“There are an awful lot of Scott Smiths running around the world.”
Scott B. Smith
Writer, A Simple Plan, The Ruins
Years ago when I lived in Burbank I received a phone call asking if I was “the editor Scott Smith.” Now I was working at a production company as an editor (as well as director, 16mm cameraman, and writer) but I knew the person was talking about the other Scott Smith. In this case, M. Scott Smith the one who edited To Live and Die in L.A.
There’s always another Scott Smith. In fact. if you look on IMDB there are 55 Scott Smiths listed working on various productions. (At least at this point I’m the only Scott W. Smith.) If the stars lined up someday I could make a film with an entire crew members named Scott Smith. Really I could—and it would be a nice marketing angle. And it really would be “A Scott Smith film.”
There are Scott Smiths as producer, director, cinematographer, sound recordist, boom operator, actor, visual effects, editor, production assistant, composer, grip, set dresser, and make-up. There is even a character named Scott Smith in Milk. (And another Scott Smith has written a book on film called The Film 100.)
And, of course, there is the screenwriter Scott B. Smith. Armed with an MFA from the writing program at Columbia University the Sylvania, Ohio native came on the scene as a 28-year-old bestselling novelist with his first book A Simple Plan. Then Hollywood came calling and he not only sold the rights to the book but wrote the screenplay for the movie as well (making a lot of money along the way). The film version directed by Sam Raimi was shot in Wisconsin and Minnesota and released in 1998. The reviews were good and it would earn Smith an Academy Award nomination.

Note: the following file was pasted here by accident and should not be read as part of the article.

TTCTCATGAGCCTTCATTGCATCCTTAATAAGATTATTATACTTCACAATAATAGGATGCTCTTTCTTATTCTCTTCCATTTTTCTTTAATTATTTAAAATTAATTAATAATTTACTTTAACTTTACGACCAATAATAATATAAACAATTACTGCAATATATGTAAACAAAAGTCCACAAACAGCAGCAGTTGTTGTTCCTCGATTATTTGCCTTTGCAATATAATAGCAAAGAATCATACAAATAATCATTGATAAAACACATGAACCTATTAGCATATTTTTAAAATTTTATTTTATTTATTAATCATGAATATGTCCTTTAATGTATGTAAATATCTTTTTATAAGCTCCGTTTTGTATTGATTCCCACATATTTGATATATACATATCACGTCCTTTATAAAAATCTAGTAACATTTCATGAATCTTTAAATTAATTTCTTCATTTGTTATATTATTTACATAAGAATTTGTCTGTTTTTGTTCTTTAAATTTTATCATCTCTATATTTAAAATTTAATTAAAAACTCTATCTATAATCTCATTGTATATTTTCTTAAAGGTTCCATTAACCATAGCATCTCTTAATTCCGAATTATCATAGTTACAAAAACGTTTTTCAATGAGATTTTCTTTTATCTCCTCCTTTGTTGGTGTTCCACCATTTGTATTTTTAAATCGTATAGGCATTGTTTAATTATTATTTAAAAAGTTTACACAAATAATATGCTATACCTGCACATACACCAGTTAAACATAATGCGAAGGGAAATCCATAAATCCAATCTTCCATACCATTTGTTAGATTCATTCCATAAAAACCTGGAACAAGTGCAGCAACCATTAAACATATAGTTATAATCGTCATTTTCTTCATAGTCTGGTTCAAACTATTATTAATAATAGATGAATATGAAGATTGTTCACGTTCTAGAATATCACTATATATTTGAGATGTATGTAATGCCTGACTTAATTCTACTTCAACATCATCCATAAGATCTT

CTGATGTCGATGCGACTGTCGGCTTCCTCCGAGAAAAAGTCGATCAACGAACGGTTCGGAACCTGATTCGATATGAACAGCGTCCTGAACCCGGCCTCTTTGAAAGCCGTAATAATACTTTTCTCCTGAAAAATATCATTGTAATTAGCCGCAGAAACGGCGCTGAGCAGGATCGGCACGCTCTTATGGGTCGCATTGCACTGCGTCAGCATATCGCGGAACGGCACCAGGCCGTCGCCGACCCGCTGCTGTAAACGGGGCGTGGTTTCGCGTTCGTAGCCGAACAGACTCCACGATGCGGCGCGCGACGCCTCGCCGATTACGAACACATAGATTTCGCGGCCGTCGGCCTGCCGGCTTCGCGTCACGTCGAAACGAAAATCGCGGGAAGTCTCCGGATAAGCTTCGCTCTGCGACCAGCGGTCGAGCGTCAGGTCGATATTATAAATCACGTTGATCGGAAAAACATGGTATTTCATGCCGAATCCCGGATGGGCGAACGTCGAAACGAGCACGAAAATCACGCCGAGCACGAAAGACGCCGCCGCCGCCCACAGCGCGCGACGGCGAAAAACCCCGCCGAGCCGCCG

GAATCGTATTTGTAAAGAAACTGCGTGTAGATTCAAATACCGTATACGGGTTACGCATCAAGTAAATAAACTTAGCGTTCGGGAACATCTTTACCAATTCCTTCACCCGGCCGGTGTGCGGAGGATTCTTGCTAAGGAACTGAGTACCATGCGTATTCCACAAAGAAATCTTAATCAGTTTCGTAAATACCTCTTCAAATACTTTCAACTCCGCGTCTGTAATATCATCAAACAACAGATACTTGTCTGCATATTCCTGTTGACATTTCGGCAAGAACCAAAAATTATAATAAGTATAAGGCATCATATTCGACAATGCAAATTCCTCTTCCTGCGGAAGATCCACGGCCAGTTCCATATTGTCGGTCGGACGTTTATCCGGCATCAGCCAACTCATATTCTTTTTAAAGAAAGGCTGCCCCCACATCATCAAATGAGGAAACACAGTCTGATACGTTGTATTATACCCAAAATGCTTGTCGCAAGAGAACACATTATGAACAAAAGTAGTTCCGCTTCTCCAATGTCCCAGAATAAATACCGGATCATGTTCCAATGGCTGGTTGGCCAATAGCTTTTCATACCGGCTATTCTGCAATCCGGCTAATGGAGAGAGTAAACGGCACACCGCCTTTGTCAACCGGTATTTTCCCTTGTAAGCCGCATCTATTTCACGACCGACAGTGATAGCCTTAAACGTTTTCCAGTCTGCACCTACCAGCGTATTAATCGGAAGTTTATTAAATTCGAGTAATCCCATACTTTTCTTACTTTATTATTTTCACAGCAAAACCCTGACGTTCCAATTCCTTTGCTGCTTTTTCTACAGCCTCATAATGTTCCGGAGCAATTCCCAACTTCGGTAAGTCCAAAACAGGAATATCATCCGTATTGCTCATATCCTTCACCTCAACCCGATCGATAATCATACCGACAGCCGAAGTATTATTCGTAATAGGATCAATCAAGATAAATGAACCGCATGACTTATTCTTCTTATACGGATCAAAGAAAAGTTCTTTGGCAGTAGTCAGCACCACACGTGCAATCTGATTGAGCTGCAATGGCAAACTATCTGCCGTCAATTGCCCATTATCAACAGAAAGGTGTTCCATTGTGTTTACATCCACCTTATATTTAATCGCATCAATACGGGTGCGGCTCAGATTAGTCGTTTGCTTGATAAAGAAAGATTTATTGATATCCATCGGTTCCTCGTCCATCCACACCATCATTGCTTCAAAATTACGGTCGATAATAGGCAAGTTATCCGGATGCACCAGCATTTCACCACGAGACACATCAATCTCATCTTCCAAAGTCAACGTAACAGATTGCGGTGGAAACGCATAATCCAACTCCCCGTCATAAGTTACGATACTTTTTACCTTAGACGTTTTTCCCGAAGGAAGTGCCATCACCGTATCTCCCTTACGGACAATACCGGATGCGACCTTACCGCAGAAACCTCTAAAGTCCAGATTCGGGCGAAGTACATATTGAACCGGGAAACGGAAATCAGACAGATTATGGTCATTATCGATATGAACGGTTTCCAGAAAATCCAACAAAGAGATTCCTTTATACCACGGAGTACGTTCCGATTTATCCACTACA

But it did not find an audience making less than its $17 million budget. It would be another 10 years before he would have another movie produced—The Ruins which was based on his only other published novel. Though the novel and the movie were hailed by Stephen King the movie version failed to find box office success. Who knows if we’ll hear from Smith for another 10-12 years?
But according to various reports and interviews Smith has been writing all along, on a novel he abandoned and on scripts that have either gone unproduced or he didn’t do enough script doctoring to receive a credit. He’s a talented writer with a following and he’ll pop up again. Given the nature of his success in writing thrillers you may be surprised who he credits with teaching him how to write screenplays:
“Ben (Stiller) really taught me how to write a script. I don’t know that he ever explicitly said it, but by imagining the script as a verbal description of a movie, the movie that I wanted the book to be. That’s very simple, but it really was the key to everything for me—just imagining what was on the page. I was shortchanging the visual in my script (A Simple Plan), concentrating on dialogue, which I imagine is a very common first-time screenwriter’s mistake, and to suddenly just do it visually opened up everything for me.”
Scott B. Smith
screenwriter, A Simple Plan, The Ruins
Quoted in Screen Plays by David S. Cohen
Scott W. Smith